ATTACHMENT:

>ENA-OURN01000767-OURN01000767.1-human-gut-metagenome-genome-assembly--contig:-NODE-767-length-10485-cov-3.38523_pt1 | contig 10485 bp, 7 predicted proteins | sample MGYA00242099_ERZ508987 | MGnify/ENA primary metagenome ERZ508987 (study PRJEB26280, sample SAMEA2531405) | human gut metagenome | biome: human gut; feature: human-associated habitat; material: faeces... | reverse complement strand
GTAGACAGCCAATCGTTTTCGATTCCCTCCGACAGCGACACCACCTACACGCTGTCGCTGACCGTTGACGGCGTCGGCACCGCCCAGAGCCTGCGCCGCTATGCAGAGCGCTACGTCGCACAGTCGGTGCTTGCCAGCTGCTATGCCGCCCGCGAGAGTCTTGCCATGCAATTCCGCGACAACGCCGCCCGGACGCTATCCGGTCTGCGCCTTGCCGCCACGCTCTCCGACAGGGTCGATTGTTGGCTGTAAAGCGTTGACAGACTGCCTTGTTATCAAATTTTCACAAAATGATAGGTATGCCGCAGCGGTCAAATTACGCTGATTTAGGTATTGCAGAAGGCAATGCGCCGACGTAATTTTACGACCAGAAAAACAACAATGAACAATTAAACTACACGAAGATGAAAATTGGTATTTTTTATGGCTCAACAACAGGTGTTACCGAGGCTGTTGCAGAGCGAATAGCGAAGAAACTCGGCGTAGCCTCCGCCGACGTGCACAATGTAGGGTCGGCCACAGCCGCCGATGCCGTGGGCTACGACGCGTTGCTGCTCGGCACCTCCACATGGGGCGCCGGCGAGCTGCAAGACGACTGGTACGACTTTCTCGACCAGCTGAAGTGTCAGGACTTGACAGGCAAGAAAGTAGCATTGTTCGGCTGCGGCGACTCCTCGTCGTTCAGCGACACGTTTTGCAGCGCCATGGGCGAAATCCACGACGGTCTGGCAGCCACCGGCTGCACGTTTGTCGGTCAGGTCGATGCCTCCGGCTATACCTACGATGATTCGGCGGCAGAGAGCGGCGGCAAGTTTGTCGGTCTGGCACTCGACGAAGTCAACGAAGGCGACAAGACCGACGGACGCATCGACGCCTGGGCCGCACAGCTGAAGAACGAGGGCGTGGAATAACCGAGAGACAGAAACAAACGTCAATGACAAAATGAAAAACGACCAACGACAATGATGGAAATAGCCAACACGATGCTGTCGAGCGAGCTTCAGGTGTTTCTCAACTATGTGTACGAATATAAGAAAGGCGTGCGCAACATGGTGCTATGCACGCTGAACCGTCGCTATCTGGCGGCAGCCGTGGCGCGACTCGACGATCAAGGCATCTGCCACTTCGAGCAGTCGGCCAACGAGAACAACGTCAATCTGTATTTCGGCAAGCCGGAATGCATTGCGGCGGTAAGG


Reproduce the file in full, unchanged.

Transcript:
>ENA-OURN01000767-OURN01000767.1-human-gut-metagenome-genome-assembly--contig:-NODE-767-length-10485-cov-3.38523_pt1 | contig 10485 bp, 7 predicted proteins | sample MGYA00242099_ERZ508987 | MGnify/ENA primary metagenome ERZ508987 (study PRJEB26280, sample SAMEA2531405) | human gut metagenome | biome: human gut; feature: human-associated habitat; material: faeces... | reverse complement strand
GTAGACAGCCAATCGTTTTCGATTCCCTCCGACAGCGACACCACCTACACGCTGTCGCTGACCGTTGACGGCGTCGGCACCGCCCAGAGCCTGCGCCGCTATGCAGAGCGCTACGTCGCACAGTCGGTGCTTGCCAGCTGCTATGCCGCCCGCGAGAGTCTTGCCATGCAATTCCGCGACAACGCCGCCCGGACGCTATCCGGTCTGCGCCTTGCCGCCACGCTCTCCGACAGGGTCGATTGTTGGCTGTAAAGCGTTGACAGACTGCCTTGTTATCAAATTTTCACAAAATGATAGGTATGCCGCAGCGGTCAAATTACGCTGATTTAGGTATTGCAGAAGGCAATGCGCCGACGTAATTTTACGACCAGAAAAACAACAATGAACAATTAAACTACACGAAGATGAAAATTGGTATTTTTTATGGCTCAACAACAGGTGTTACCGAGGCTGTTGCAGAGCGAATAGCGAAGAAACTCGGCGTAGCCTCCGCCGACGTGCACAATGTAGGGTCGGCCACAGCCGCCGATGCCGTGGGCTACGACGCGTTGCTGCTCGGCACCTCCACATGGGGCGCCGGCGAGCTGCAAGACGACTGGTACGACTTTCTCGACCAGCTGAAGTGTCAGGACTTGACAGGCAAGAAAGTAGCATTGTTCGGCTGCGGCGACTCCTCGTCGTTCAGCGACACGTTTTGCAGCGCCATGGGCGAAATCCACGACGGTCTGGCAGCCACCGGCTGCACGTTTGTCGGTCAGGTCGATGCCTCCGGCTATACCTACGATGATTCGGCGGCAGAGAGCGGCGGCAAGTTTGTCGGTCTGGCACTCGACGAAGTCAACGAAGGCGACAAGACCGACGGACGCATCGACGCCTGGGCCGCACAGCTGAAGAACGAGGGCGTGGAATAACCGAGAGACAGAAACAAACGTCAATGACAAAATGAAAAACGACCAACGACAATGATGGAAATAGCCAACACGATGCTGTCGAGCGAGCTTCAGGTGTTTCTCAACTATGTGTACGAATATAAGAAAGGCGTGCGCAACATGGTGCTATGCACGCTGAACCGTCGCTATCTGGCGGCAGCCGTGGCGCGACTCGACGATCAAGGCATCTGCCACTTCGAGCAGTCGGCCAACGAGAACAACGTCAATCTGTATTTCGGCAAGCCGGAATGCATTGCGGCGGTAAGG